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Book Review - The Omnivore's Dilemma
by Michael Pollan

I'm more of a carnivore than I am an omnivore and I approached Mr.Pollan's book with a some skepticism. I did not expect to like it as much as I did. The book has its flaws but should be required reading for anyone who eats. At least it should be required reading for anyone who eats in America because many of the challenges Mr.Pollan discuses are directly related to America's unique food culture.

The Omnivore's Dilemma is divided into three parts, each one the story of a meal. Corn is the star and the villain of the first part - Industrial/Corn. Mr. Pollan is perhaps at his most sermonizing in the first section, liberally anthropomorphizing corn and building it up into a sentient cross generational plotter. I was irritated to the point of wanting to give up on the book. The central point, that there is too much corn produced in the United States and it shows up in too many places it shouldn't, is indisputable. The story of corn ends with a meal from that much vilified icon of American culture, McDonald's, with a particularly discomfiting description of chicken nuggets. For the record, I can't stand McDonald's - I've only eaten there under extreme circumstances.

Organic has gone mainstream and has therefore also adopted industrial techniques without which a store like Whole Foods would be impossible. Mr.Pollan visits a free range chicken farm and reveals what "free range" actually equates to - two tiny doors at either end of a shed the size of football field, carpeted with twenty thousand chickens. As Mr.Pollan pulls away the curtain to reveal the Wizard of Organic Oz it is hard not to question paying the premiums regularly charged at your friendly neighborhood organic grocery store. There is a brighter side to the narrative - the organic non-industrial meal, grown the old fashioned way. The author profiles Joel Salatin, a "grass farmer" who runs Polyface Farms in the Shenandoah Valley. William Salatin started the farm in the 1960s and his son Joel carries on, building on and perfecting the older Salatin's techniques that make his farm a model of sustainable agriculture. It is obvious however, that the amount of effort put into farming by Joel Salatin is unlikely to win many converts. The industrial production of food is much too efficient at producing calories - albeit in the abstracted form of corn.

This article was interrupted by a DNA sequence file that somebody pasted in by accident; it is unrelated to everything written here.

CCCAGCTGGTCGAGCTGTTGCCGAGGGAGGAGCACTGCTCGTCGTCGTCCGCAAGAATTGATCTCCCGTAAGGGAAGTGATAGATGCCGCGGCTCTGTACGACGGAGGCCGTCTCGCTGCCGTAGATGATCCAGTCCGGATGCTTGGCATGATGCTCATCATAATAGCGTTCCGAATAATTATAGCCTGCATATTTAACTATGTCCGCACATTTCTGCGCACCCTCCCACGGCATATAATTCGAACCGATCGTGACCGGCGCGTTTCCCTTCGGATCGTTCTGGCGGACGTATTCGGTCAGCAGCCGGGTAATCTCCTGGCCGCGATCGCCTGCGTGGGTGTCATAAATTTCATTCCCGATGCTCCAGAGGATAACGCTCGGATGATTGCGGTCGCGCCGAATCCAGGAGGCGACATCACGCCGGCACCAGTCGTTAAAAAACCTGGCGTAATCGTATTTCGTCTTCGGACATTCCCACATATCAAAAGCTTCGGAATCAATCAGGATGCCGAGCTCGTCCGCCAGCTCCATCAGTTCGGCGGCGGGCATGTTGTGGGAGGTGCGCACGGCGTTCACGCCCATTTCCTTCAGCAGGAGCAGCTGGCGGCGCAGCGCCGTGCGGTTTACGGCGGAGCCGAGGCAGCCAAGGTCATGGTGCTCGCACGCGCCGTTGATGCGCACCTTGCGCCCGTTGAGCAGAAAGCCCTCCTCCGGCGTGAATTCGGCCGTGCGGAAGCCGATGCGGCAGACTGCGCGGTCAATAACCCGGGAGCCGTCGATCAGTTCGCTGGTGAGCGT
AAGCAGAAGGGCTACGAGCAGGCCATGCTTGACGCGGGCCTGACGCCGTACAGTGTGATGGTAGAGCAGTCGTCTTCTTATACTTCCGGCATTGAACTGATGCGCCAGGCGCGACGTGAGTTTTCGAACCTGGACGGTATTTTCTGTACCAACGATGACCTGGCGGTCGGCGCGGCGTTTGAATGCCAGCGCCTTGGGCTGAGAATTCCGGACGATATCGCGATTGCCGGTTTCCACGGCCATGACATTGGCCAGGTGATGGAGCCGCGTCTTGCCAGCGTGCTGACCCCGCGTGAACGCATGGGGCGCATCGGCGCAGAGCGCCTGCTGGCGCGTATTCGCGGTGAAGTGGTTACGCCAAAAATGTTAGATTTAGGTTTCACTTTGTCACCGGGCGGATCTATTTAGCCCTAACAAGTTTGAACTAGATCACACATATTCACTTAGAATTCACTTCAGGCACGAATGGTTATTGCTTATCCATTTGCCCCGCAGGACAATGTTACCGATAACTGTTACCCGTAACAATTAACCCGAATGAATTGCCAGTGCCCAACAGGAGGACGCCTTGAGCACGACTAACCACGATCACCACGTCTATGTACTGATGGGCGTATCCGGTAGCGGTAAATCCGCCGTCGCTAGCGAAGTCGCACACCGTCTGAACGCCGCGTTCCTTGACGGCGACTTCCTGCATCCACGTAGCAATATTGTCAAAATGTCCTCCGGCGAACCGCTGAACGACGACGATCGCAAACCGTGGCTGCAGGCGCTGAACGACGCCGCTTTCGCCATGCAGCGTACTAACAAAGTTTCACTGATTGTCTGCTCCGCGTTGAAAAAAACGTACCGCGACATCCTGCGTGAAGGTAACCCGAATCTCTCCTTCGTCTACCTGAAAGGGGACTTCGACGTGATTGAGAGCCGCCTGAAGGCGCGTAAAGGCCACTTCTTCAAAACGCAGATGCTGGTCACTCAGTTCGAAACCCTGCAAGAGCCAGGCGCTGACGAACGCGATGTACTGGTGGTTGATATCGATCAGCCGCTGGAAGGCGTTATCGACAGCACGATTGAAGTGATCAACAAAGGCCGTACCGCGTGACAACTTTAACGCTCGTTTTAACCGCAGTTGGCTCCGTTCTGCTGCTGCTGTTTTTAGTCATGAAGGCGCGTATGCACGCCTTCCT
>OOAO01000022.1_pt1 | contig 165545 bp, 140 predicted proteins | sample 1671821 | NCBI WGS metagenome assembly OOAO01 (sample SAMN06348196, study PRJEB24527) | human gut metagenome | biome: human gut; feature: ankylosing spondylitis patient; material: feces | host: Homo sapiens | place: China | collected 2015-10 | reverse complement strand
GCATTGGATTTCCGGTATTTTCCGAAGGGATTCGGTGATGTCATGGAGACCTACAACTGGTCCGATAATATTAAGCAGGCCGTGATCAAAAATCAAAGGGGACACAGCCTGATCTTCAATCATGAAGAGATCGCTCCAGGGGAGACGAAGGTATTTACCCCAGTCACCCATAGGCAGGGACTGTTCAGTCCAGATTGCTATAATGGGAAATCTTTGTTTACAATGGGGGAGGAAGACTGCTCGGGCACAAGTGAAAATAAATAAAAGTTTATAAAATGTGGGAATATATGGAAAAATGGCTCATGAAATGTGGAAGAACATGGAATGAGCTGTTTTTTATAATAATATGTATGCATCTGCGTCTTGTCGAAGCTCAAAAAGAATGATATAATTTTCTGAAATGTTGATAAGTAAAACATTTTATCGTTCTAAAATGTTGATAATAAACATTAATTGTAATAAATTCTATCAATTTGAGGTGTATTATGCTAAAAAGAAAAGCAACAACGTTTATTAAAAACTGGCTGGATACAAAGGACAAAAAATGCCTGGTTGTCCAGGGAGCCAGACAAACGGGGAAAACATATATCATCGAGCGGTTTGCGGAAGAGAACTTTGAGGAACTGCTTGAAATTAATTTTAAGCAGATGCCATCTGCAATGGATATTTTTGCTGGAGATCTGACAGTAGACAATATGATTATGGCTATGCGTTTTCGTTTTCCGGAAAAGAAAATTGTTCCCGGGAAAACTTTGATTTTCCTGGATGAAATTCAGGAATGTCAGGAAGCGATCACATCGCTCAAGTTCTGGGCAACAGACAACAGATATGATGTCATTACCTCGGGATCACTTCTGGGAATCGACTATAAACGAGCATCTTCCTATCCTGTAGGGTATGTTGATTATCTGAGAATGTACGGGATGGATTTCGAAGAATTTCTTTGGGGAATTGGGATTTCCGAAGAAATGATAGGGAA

In the final section of the book, Mr.Pollan acquires a gun and goes hunting. The author freely acknowledges this is the least practical way to put food on the table, but following him around on his hunter gatherer quest makes for excellent reading. Chapter Seventeen delves into the ethics of eating animals and its justification. I've eaten meat all my life and I don't expect to ever give that up, but it is undeniable that the cruelty of feed lots and all the other techniques involved in the industrial production of meat is simply indefensible.

The Omnivore's Dilemma is educational and thought provoking. Highly recommended.

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